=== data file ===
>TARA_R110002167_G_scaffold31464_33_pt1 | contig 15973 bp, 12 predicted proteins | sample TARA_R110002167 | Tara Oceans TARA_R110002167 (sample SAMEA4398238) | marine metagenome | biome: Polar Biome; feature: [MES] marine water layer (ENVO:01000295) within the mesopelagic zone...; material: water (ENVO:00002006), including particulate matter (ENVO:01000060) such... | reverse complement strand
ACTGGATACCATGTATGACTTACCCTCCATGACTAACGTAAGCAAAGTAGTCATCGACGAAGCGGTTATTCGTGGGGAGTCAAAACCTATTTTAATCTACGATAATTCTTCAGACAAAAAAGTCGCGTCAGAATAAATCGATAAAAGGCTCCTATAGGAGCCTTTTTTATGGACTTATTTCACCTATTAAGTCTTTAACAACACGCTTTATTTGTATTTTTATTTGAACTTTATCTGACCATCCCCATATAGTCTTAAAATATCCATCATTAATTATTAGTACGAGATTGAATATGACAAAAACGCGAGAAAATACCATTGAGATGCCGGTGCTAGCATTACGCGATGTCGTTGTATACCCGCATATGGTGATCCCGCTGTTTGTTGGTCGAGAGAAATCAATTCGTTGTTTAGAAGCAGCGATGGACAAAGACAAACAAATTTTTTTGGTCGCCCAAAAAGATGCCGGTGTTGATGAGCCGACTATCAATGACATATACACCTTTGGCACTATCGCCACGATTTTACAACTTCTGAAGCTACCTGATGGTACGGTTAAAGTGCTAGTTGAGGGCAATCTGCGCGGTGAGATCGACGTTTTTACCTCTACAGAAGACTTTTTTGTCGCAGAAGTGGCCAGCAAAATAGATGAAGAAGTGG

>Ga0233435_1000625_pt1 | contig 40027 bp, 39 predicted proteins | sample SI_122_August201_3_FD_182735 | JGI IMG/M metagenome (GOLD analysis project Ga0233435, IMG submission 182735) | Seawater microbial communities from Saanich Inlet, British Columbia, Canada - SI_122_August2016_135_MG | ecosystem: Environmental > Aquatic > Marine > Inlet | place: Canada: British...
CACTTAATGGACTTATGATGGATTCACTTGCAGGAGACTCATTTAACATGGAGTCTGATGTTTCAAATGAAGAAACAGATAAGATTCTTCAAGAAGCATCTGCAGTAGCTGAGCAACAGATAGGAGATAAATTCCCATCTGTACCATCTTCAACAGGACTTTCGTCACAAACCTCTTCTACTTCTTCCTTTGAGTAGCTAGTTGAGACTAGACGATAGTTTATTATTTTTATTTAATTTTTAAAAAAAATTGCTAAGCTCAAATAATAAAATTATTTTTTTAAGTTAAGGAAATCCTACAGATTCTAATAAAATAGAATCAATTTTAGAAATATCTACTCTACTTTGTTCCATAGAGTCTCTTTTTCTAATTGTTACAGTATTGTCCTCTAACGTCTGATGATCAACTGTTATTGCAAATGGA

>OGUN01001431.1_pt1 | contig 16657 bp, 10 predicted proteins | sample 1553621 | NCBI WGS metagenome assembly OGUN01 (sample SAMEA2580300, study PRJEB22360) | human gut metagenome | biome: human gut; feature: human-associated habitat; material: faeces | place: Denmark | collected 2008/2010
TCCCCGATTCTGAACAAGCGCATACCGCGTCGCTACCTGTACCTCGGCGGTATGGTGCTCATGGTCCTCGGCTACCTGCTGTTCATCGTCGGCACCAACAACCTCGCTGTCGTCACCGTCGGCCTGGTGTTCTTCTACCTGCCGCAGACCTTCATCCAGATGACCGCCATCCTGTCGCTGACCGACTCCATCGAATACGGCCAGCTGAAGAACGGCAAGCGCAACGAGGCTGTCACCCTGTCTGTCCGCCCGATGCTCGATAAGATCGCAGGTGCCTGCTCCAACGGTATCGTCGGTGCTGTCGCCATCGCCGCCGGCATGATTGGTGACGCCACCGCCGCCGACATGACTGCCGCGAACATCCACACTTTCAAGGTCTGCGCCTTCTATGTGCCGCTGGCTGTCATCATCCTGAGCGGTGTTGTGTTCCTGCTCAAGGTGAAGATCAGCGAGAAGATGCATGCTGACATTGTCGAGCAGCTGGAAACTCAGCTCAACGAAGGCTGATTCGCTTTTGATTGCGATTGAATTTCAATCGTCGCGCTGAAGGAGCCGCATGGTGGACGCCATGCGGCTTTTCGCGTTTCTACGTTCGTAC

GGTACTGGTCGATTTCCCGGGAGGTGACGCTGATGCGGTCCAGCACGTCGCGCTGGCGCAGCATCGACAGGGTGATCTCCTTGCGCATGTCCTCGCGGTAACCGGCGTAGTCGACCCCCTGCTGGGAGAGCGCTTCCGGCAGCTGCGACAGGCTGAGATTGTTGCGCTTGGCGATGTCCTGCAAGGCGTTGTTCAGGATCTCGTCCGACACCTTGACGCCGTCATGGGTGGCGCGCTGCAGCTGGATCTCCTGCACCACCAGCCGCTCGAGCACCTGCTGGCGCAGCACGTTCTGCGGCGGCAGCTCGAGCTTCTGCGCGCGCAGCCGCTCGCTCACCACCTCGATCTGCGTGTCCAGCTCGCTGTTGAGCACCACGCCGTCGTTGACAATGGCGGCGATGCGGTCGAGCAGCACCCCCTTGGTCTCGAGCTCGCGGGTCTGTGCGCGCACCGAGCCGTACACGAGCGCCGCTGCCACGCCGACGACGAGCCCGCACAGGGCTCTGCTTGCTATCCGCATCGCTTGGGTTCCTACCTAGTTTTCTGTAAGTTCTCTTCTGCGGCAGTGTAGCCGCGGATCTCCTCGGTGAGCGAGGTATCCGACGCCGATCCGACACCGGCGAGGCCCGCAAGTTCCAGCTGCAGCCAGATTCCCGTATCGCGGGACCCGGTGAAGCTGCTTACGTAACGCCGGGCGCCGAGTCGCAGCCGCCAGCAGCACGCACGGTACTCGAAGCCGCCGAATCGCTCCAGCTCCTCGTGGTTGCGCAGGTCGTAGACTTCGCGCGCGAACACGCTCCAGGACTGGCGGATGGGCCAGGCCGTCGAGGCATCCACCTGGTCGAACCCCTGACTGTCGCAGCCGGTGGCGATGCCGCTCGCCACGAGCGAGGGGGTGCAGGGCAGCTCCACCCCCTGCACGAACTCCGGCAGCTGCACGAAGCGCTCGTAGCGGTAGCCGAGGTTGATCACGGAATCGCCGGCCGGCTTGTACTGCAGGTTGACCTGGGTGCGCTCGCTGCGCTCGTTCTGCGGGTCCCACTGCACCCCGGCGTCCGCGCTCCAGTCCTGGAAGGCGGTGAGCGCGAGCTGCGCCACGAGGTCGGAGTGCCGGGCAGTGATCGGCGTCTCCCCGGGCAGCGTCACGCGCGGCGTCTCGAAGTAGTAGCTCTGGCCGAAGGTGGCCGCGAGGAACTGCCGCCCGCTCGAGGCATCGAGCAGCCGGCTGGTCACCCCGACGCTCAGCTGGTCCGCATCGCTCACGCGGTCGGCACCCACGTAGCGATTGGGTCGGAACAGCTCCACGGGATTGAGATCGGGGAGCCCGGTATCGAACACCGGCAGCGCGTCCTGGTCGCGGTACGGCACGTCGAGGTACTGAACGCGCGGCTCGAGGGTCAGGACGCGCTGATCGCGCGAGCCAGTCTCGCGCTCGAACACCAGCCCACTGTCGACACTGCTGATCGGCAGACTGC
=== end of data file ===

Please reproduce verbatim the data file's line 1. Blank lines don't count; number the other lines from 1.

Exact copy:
>TARA_R110002167_G_scaffold31464_33_pt1 | contig 15973 bp, 12 predicted proteins | sample TARA_R110002167 | Tara Oceans TARA_R110002167 (sample SAMEA4398238) | marine metagenome | biome: Polar Biome; feature: [MES] marine water layer (ENVO:01000295) within the mesopelagic zone...; material: water (ENVO:00002006), including particulate matter (ENVO:01000060) such... | reverse complement strand